Figure 2 is described in the two preceding paragraphs. It depicts key findings from Research Affiliates’ study of global inflation trends since 1970, in which they analyzed 141 distinct inflationary episodes based on where they peaked and the time (in years) it took for inflation to subsequently return to a 2% annualized level (a standard target for price stability).

Q: Hasn’t global inflation already come down faster than recently expected? Is that historical perspective misleading?

Arnott: This question touches upon an interesting element of the inflation puzzle that Research Affiliates believes gets too little attention. Each new year-over-year inflation print adds a new month’s inflation and drops the year-ago figure. We can’t know the new month in advance, but we know the month that’s being dropped with precision. What does this mean, and why should we care?

In 2022, inflation in the first six months was 6.3% (nearly 13% per annum!), then a scant 0.2% in the next six months (as measured by headline U.S. Consumer Price Index or CPI). These months will be replaced, one month at a time, in 2023. As a hypothesis, suppose every month in 2023 matches the average inflation of the last three years, 0.46%/month. We may see widespread applause for what could be called an illusion that inflation is tapering as the year-over-year measure drops from 6.5% (as of the end of 2022) to 2.9%, followed later in the year by growing fear from an illusion that inflation is reigniting, as the measure rises from 2.9% to 5.7%.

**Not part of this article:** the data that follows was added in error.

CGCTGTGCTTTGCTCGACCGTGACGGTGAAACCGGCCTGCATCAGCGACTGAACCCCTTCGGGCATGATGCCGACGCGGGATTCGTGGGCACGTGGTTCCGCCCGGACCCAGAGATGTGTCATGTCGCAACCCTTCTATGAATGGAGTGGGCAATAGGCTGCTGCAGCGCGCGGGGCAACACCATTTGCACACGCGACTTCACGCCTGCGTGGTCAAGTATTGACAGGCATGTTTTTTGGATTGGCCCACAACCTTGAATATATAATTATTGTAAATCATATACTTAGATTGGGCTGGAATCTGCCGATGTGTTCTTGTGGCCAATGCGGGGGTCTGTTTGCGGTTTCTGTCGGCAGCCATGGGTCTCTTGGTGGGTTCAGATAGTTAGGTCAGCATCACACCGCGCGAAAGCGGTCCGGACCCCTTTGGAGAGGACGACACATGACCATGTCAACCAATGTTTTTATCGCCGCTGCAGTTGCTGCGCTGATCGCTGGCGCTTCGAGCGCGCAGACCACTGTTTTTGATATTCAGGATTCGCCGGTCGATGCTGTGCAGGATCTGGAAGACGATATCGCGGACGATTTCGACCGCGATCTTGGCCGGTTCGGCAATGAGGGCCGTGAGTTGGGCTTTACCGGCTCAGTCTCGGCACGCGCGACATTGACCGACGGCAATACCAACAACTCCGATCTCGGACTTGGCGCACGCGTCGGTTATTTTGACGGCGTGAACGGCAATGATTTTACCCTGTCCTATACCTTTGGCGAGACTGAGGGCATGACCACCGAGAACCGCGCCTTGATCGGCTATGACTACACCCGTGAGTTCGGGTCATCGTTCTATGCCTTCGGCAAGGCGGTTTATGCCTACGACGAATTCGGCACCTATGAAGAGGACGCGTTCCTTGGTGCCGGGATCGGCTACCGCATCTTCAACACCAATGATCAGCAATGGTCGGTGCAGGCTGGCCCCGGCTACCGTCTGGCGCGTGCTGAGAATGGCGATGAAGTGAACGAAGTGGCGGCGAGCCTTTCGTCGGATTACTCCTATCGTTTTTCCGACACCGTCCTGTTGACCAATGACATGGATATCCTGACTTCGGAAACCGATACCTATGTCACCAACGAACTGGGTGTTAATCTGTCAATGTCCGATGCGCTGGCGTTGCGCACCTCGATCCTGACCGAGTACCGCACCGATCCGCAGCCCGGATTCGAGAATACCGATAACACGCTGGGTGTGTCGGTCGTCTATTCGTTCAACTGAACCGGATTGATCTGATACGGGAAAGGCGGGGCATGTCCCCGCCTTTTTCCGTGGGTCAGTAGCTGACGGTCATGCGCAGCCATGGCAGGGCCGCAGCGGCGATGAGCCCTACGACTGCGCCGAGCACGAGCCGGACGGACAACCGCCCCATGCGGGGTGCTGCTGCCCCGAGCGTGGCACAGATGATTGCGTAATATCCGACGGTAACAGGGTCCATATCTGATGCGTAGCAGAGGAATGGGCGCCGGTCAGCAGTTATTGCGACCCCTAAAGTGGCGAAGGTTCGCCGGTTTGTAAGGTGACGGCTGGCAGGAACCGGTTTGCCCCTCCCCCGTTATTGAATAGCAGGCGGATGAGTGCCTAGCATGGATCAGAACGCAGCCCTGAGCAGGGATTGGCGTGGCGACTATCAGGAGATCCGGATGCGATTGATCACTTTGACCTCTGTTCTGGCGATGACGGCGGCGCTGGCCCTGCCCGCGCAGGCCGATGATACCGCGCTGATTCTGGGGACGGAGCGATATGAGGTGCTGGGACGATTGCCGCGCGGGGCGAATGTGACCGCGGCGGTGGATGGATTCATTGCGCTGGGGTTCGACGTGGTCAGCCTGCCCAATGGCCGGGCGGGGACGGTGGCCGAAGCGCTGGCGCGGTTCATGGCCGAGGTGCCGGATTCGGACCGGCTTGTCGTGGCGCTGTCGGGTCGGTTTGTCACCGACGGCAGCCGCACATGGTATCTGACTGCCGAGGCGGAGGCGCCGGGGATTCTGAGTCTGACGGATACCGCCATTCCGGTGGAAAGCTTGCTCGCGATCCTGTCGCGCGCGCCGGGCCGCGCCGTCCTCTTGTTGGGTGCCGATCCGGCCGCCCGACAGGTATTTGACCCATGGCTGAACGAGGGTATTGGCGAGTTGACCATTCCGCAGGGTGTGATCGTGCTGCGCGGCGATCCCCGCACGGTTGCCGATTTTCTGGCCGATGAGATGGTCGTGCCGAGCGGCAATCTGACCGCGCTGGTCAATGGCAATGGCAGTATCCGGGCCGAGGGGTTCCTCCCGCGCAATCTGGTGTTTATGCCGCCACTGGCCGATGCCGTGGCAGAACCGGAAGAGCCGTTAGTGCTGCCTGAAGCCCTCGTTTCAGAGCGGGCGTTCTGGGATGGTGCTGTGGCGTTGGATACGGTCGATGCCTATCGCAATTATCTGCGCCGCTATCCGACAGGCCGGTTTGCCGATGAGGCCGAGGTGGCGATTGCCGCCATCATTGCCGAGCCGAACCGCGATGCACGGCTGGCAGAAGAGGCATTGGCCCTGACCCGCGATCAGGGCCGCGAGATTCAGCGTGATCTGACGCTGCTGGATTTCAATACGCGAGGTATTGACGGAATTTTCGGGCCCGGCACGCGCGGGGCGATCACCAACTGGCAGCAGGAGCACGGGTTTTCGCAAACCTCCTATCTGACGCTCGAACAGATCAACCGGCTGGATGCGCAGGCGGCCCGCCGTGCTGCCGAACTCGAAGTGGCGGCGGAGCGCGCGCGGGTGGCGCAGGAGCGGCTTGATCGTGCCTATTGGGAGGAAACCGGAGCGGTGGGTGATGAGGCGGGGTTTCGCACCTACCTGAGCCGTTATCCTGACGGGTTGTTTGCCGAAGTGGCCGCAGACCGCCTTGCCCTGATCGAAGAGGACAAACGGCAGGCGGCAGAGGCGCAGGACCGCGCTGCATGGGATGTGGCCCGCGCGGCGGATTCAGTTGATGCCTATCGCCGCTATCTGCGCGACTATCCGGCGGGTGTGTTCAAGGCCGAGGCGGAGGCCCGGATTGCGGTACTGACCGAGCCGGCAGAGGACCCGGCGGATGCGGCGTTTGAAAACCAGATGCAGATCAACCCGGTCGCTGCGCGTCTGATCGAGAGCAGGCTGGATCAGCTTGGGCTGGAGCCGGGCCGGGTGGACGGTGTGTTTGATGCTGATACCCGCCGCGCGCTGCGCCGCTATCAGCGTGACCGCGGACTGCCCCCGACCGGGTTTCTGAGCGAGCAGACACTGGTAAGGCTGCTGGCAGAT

So, at Research Affiliates we forecast that inflation will continue to tumble until mid-2023 and then reignite in the second half of the year. Both moves, from an annualized perspective, may be an illusion. Both could surprise many observers.

Q:How does your inflation outlook inform positioning within the All Asset strategies?

Arnott and Shakernia: The All Asset strategies are intended to provide investors with broad diversification and a hedge against changes in inflation expectations. As 2021 and 2022 demonstrated, changes in expectations are very different from inflation shocks. From mid-2020 to mid-2021 to mid-2022, the measure of year-over-year headline U.S. CPI inflation rose from 0.6% to 5.4% to 9.1%, respectively. Over that same span, 10-year “breakeven inflation” (an objective measure of the market’s expectations for U.S. inflation over the coming year, reported by the Federal Reserve Bank of St. Louis) rose from 1.3% to 2.3%, then essentially didn’t budge, remaining roughly around a 2.3% expectation to this day in February 2023!